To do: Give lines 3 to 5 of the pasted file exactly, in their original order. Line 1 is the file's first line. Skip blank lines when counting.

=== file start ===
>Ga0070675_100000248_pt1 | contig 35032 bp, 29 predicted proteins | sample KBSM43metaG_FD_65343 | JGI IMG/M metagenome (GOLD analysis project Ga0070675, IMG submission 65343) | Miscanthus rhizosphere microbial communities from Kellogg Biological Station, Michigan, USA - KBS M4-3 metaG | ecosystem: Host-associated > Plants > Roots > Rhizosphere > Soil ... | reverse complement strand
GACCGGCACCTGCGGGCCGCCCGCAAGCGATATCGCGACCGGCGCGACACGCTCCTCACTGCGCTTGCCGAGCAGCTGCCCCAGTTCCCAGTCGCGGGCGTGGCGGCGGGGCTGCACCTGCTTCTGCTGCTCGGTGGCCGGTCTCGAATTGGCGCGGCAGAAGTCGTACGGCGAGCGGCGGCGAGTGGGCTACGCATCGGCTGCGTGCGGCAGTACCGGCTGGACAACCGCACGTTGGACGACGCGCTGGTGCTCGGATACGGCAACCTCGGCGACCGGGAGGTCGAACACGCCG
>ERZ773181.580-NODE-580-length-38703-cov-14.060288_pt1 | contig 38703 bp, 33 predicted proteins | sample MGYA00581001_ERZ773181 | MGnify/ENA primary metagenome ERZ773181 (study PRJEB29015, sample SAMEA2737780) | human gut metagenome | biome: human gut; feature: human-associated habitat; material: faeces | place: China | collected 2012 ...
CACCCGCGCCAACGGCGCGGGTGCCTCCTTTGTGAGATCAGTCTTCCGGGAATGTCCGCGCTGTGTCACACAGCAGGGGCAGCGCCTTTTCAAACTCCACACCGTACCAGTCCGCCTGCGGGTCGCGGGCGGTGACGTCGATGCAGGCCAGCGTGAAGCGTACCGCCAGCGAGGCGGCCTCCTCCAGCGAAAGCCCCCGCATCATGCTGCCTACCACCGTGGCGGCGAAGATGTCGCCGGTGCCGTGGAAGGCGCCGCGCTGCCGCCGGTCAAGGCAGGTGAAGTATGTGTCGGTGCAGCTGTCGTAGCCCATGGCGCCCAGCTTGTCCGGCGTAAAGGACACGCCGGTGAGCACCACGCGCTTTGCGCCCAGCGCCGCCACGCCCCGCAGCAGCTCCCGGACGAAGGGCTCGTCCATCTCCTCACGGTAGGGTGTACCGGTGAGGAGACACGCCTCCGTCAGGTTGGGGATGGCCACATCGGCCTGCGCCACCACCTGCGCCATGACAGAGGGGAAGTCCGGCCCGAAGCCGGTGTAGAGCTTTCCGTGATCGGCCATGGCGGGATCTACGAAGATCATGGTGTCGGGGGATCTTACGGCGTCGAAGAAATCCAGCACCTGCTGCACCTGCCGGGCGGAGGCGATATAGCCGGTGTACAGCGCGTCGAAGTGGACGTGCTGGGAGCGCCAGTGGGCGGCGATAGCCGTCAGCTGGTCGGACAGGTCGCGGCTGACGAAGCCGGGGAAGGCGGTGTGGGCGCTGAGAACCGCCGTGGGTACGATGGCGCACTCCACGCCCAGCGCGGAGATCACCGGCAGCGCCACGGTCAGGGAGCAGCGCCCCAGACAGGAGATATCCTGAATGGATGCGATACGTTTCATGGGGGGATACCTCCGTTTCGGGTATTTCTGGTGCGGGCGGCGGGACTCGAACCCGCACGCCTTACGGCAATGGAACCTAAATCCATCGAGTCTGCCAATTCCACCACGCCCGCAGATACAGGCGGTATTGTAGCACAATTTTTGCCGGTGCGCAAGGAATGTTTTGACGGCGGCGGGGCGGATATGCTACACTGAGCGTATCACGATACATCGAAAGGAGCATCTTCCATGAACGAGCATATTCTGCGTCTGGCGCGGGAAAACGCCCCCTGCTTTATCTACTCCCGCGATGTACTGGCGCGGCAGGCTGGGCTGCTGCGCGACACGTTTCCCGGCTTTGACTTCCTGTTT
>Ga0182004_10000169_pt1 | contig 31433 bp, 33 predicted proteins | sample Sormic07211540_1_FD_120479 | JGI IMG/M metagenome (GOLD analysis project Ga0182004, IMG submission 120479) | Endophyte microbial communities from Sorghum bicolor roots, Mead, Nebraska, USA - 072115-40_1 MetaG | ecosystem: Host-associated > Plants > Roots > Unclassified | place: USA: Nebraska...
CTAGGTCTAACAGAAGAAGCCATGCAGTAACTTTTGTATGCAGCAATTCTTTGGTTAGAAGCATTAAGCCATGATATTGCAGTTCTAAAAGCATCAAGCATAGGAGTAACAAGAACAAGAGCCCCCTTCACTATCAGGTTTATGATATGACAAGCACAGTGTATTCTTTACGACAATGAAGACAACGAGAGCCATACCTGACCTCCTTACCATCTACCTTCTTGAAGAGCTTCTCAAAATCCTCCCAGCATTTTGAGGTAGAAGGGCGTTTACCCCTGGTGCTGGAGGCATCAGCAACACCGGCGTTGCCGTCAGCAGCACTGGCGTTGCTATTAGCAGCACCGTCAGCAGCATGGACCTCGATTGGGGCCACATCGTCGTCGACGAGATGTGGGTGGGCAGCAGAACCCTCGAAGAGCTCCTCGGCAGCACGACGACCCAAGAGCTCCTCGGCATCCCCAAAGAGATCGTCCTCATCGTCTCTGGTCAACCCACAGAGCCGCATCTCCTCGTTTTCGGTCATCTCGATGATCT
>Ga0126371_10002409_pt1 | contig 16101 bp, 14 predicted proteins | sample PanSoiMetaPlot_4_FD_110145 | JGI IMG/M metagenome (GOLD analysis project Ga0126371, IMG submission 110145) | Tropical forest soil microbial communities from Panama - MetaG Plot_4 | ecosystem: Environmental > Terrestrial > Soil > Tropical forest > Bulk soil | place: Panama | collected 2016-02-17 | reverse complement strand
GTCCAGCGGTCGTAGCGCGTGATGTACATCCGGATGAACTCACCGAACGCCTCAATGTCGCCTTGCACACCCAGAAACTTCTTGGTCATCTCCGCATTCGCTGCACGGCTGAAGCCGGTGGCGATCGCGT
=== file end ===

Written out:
>ERZ773181.580-NODE-580-length-38703-cov-14.060288_pt1 | contig 38703 bp, 33 predicted proteins | sample MGYA00581001_ERZ773181 | MGnify/ENA primary metagenome ERZ773181 (study PRJEB29015, sample SAMEA2737780) | human gut metagenome | biome: human gut; feature: human-associated habitat; material: faeces | place: China | collected 2012 ...
CACCCGCGCCAACGGCGCGGGTGCCTCCTTTGTGAGATCAGTCTTCCGGGAATGTCCGCGCTGTGTCACACAGCAGGGGCAGCGCCTTTTCAAACTCCACACCGTACCAGTCCGCCTGCGGGTCGCGGGCGGTGACGTCGATGCAGGCCAGCGTGAAGCGTACCGCCAGCGAGGCGGCCTCCTCCAGCGAAAGCCCCCGCATCATGCTGCCTACCACCGTGGCGGCGAAGATGTCGCCGGTGCCGTGGAAGGCGCCGCGCTGCCGCCGGTCAAGGCAGGTGAAGTATGTGTCGGTGCAGCTGTCGTAGCCCATGGCGCCCAGCTTGTCCGGCGTAAAGGACACGCCGGTGAGCACCACGCGCTTTGCGCCCAGCGCCGCCACGCCCCGCAGCAGCTCCCGGACGAAGGGCTCGTCCATCTCCTCACGGTAGGGTGTACCGGTGAGGAGACACGCCTCCGTCAGGTTGGGGATGGCCACATCGGCCTGCGCCACCACCTGCGCCATGACAGAGGGGAAGTCCGGCCCGAAGCCGGTGTAGAGCTTTCCGTGATCGGCCATGGCGGGATCTACGAAGATCATGGTGTCGGGGGATCTTACGGCGTCGAAGAAATCCAGCACCTGCTGCACCTGCCGGGCGGAGGCGATATAGCCGGTGTACAGCGCGTCGAAGTGGACGTGCTGGGAGCGCCAGTGGGCGGCGATAGCCGTCAGCTGGTCGGACAGGTCGCGGCTGACGAAGCCGGGGAAGGCGGTGTGGGCGCTGAGAACCGCCGTGGGTACGATGGCGCACTCCACGCCCAGCGCGGAGATCACCGGCAGCGCCACGGTCAGGGAGCAGCGCCCCAGACAGGAGATATCCTGAATGGATGCGATACGTTTCATGGGGGGATACCTCCGTTTCGGGTATTTCTGGTGCGGGCGGCGGGACTCGAACCCGCACGCCTTACGGCAATGGAACCTAAATCCATCGAGTCTGCCAATTCCACCACGCCCGCAGATACAGGCGGTATTGTAGCACAATTTTTGCCGGTGCGCAAGGAATGTTTTGACGGCGGCGGGGCGGATATGCTACACTGAGCGTATCACGATACATCGAAAGGAGCATCTTCCATGAACGAGCATATTCTGCGTCTGGCGCGGGAAAACGCCCCCTGCTTTATCTACTCCCGCGATGTACTGGCGCGGCAGGCTGGGCTGCTGCGCGACACGTTTCCCGGCTTTGACTTCCTGTTT
>Ga0182004_10000169_pt1 | contig 31433 bp, 33 predicted proteins | sample Sormic07211540_1_FD_120479 | JGI IMG/M metagenome (GOLD analysis project Ga0182004, IMG submission 120479) | Endophyte microbial communities from Sorghum bicolor roots, Mead, Nebraska, USA - 072115-40_1 MetaG | ecosystem: Host-associated > Plants > Roots > Unclassified | place: USA: Nebraska...